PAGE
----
Peevish Pen

Ruminations on reading, writing, rural living, retirement, aging—and sometimes cats. And maybe a border collie or other critters.

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Location: Rural Virginia, United States

I'm an elderly retired teacher who writes. Among my books are Ferradiddledumday (Appalachian version of the Rumpelstiltskin story), Stuck (middle grade paranormal novel), Patches on the Same Quilt (novel set in Franklin County, VA), Them That Go (an Appalachian novel), Miracle of the Concrete Jesus & Other Stories, and several Kindle ebooks.

Sunday, December 16, 2007

Fair & Tender Ladies

I just finished rereading Appalachian writer Lee Smith’s Fair and Tender Ladies, and it is still my favorite novel. I read it the first time about 17 or 18 years ago. It was originally published in 1988.

Lately Fair and Tender Ladies has been in the news because a few months ago someone wanted it banned from the Washington County Schools. Granted there are a few scenes that might have been shocking fifty years ago (like the scenes where Ivy is “ruint” or where she runs away to the mountain top with the bee man), but those scenes are pretty mild compared to what’s being written now. And, yeah, it contains the n-word, but its usage fits the context.

I doubt many high-school students would be shocked. I doubt even that many high-school students would be interested in the book. It wouldn’t interest boys in the least. I’m glad I read it the first time in my forties and now in my sixties. It’s a book for both ages. To appreciate it, the reader has to have lived for a while.

Told as a series of letters to various folks that Ivy Rowe knows or is kin to, Fair and Tender Ladies covers Ivy’s lifetime from the turn of the 20th century to the Vietnam era.

Some of my favorite lines come from that book: Ivy Rowe’s father says, “Farming is pretty work.” Ivy repeats the line several times in her letters. I thought about that line a couple of weeks ago when my neighbor plowed his fields. While I stood in the mares’ pasture, I could admire the beauty of what looked like a giant quilt spread upon the land. My late aunt once told me how my grandfather would slip into his wheat field to pull a weed if he saw one growing. A perfect field was important to him. When I was a kid visiting my grandparents, I used to think how pretty those fields were.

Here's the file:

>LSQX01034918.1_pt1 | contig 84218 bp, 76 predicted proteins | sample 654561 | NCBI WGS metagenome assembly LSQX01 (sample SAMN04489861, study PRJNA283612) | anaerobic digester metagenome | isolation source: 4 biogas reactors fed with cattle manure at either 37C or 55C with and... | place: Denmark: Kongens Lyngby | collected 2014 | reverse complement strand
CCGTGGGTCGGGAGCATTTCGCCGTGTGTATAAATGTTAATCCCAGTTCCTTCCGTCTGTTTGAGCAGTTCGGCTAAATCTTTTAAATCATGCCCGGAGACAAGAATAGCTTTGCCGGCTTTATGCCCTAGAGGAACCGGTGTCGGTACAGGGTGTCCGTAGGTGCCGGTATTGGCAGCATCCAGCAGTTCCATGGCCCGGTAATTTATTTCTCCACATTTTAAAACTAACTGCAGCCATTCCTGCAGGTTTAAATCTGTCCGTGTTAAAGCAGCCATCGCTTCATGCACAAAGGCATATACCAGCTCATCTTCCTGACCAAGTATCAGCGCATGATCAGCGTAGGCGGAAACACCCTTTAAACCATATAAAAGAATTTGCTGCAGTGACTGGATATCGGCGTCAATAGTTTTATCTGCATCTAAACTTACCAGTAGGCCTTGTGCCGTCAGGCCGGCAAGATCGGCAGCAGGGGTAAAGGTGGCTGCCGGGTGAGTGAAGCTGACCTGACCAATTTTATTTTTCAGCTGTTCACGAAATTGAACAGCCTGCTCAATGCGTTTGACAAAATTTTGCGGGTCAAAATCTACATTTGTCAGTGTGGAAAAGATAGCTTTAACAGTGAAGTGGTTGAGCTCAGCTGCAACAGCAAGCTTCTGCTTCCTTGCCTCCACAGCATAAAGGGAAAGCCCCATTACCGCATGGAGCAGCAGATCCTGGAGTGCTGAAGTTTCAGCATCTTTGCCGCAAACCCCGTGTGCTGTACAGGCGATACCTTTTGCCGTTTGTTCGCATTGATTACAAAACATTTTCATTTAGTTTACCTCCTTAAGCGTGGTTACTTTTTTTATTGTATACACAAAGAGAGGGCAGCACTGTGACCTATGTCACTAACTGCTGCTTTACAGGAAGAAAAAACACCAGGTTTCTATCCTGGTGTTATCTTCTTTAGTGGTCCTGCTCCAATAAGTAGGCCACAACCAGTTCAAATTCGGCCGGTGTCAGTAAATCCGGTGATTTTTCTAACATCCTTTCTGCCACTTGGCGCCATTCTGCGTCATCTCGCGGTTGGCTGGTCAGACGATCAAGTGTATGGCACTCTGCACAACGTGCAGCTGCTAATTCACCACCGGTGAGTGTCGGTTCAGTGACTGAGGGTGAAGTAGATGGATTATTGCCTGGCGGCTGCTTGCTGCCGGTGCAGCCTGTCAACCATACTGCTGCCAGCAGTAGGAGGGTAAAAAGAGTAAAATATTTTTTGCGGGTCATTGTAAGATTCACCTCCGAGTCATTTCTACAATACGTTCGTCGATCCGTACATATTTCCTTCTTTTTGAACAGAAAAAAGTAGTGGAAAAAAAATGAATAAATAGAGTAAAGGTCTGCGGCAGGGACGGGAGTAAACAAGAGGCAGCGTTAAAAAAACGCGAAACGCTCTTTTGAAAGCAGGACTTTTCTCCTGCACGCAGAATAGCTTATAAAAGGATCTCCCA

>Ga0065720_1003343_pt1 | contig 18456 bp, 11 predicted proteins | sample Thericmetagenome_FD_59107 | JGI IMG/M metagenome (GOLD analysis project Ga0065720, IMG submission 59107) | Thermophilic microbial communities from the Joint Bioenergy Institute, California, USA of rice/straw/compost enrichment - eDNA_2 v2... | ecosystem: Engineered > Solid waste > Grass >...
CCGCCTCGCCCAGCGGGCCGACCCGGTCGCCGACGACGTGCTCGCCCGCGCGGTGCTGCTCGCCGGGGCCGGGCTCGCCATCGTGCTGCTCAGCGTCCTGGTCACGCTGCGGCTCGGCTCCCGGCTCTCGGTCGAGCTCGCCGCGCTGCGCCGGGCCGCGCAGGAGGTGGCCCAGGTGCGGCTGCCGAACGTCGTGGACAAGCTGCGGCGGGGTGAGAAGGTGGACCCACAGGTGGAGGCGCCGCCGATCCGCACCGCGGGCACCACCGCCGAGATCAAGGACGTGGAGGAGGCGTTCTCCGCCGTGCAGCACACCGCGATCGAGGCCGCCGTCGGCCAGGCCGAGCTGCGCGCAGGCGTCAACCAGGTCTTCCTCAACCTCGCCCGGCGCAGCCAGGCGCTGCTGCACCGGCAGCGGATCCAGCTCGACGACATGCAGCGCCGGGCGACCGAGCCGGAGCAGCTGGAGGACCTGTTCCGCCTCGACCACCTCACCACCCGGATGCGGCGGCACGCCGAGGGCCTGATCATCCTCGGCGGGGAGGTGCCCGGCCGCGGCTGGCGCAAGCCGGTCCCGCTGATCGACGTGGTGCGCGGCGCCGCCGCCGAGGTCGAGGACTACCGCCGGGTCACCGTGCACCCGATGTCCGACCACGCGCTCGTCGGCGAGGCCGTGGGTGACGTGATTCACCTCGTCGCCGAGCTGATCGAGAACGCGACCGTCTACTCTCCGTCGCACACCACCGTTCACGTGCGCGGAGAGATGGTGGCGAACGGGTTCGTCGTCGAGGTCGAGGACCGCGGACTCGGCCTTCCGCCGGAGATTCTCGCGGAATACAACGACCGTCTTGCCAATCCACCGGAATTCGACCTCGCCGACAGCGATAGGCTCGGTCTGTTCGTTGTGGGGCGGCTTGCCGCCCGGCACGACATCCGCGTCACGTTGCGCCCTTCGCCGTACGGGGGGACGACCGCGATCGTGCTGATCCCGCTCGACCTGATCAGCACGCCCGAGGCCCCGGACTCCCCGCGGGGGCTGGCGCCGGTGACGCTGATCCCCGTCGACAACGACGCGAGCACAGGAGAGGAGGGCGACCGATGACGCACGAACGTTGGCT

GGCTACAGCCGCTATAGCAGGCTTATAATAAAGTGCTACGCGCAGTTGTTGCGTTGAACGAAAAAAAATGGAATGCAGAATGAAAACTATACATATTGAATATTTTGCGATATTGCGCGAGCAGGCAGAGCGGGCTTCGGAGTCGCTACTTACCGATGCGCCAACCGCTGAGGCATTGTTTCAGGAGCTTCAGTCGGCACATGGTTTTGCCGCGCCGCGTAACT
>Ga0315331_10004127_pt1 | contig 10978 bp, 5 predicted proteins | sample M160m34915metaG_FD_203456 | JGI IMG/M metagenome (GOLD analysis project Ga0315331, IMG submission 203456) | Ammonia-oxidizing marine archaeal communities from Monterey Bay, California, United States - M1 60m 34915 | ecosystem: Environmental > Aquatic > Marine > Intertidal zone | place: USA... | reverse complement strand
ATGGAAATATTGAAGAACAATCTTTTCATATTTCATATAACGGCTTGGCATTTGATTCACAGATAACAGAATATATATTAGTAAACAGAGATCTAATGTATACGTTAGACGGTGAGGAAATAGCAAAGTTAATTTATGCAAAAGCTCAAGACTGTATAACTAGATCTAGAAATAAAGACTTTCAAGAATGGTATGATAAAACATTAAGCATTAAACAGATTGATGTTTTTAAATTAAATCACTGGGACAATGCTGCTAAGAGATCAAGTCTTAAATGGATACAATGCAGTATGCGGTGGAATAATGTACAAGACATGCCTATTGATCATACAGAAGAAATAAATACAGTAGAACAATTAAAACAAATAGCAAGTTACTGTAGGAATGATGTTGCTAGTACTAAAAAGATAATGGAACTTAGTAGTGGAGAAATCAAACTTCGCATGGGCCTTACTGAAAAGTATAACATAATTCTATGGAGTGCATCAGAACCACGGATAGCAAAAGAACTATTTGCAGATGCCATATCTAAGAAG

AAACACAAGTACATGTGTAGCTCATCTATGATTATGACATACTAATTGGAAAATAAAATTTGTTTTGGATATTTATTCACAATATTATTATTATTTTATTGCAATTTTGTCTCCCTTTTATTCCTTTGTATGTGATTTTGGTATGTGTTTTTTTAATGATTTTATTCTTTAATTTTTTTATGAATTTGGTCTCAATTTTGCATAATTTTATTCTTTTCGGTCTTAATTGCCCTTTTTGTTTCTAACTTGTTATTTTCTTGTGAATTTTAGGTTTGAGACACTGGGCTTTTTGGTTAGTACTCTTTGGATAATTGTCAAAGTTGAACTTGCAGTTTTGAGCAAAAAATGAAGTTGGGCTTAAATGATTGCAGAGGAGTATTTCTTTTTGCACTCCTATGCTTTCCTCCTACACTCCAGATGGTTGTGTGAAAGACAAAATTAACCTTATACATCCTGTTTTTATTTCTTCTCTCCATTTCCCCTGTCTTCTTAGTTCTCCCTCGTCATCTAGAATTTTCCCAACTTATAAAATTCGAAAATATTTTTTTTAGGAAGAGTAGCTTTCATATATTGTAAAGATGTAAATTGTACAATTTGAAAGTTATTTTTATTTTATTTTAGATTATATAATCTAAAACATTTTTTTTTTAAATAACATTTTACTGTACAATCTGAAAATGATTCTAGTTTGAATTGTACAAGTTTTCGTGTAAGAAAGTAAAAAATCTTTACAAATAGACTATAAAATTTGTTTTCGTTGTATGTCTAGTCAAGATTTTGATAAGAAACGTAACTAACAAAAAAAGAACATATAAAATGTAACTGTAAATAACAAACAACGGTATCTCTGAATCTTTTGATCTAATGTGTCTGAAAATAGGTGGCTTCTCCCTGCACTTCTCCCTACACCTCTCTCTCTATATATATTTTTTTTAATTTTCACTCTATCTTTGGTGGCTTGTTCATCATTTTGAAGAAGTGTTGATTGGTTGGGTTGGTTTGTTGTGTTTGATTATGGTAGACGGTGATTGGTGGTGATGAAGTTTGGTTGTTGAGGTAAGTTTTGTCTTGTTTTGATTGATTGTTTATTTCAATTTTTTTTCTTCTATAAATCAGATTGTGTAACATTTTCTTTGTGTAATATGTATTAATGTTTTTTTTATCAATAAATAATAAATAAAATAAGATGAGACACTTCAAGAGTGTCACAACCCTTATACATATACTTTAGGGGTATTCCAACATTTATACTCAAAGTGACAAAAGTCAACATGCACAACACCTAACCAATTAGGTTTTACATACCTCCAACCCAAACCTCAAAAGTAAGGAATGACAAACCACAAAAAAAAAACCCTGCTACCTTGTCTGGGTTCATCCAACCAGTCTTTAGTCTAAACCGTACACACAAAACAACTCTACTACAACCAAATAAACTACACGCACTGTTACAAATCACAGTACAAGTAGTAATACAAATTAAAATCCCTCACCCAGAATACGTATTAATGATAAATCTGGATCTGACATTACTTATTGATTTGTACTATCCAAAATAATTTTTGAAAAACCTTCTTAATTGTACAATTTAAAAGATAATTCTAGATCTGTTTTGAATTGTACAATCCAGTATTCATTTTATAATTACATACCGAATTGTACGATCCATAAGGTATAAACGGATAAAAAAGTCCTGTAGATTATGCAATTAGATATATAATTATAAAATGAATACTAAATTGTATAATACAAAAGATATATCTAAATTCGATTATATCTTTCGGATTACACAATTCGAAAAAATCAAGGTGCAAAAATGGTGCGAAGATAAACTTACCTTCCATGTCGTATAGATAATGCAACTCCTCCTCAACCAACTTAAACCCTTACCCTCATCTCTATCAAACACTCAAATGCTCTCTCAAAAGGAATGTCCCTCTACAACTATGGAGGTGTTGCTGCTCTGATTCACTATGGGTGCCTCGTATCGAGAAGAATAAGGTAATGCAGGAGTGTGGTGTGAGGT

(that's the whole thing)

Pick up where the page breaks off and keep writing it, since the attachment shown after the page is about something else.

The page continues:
Another line of Ivy’s father: “I need a mountain to rest my eyes against.” I feel the same way. During the times we lived on the coast, I missed the mountains. I’m lucky to be surrounded by them now. One that I especially enjoy resting my eyes against is Turkeycock Mountain, directly to the south.

We own a hunk of it that we bought from my uncle in the late 70s. Over several years, he’d planted several stands of loblollies, fast-growing pines used for pulpwood, so that’s our crop. Over a decade ago, we did some thinning of the loblollies and some hardwood timber further up the mountain, but we don’t—and won’t—clear-cut. Part of our property is adjacent, though, to a patch that was clear cut and then sold to a Mr. Mullins, who built a cabin on it. For the past few years, we’ve leased the hunting rights on our land to him, and he also keeps an eye on our property.

On a clear day, when I’m resting my eyes against the mountain, I can see the sun glint off his cabin roof.


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Blogger CountryDew said...

Sounds lovely. I can't recall if I've read that particular Lee Smith book or not; I suppose not if I can't recall. But I've read many of her other works. I have always enjoyed them.

7:46 PM  

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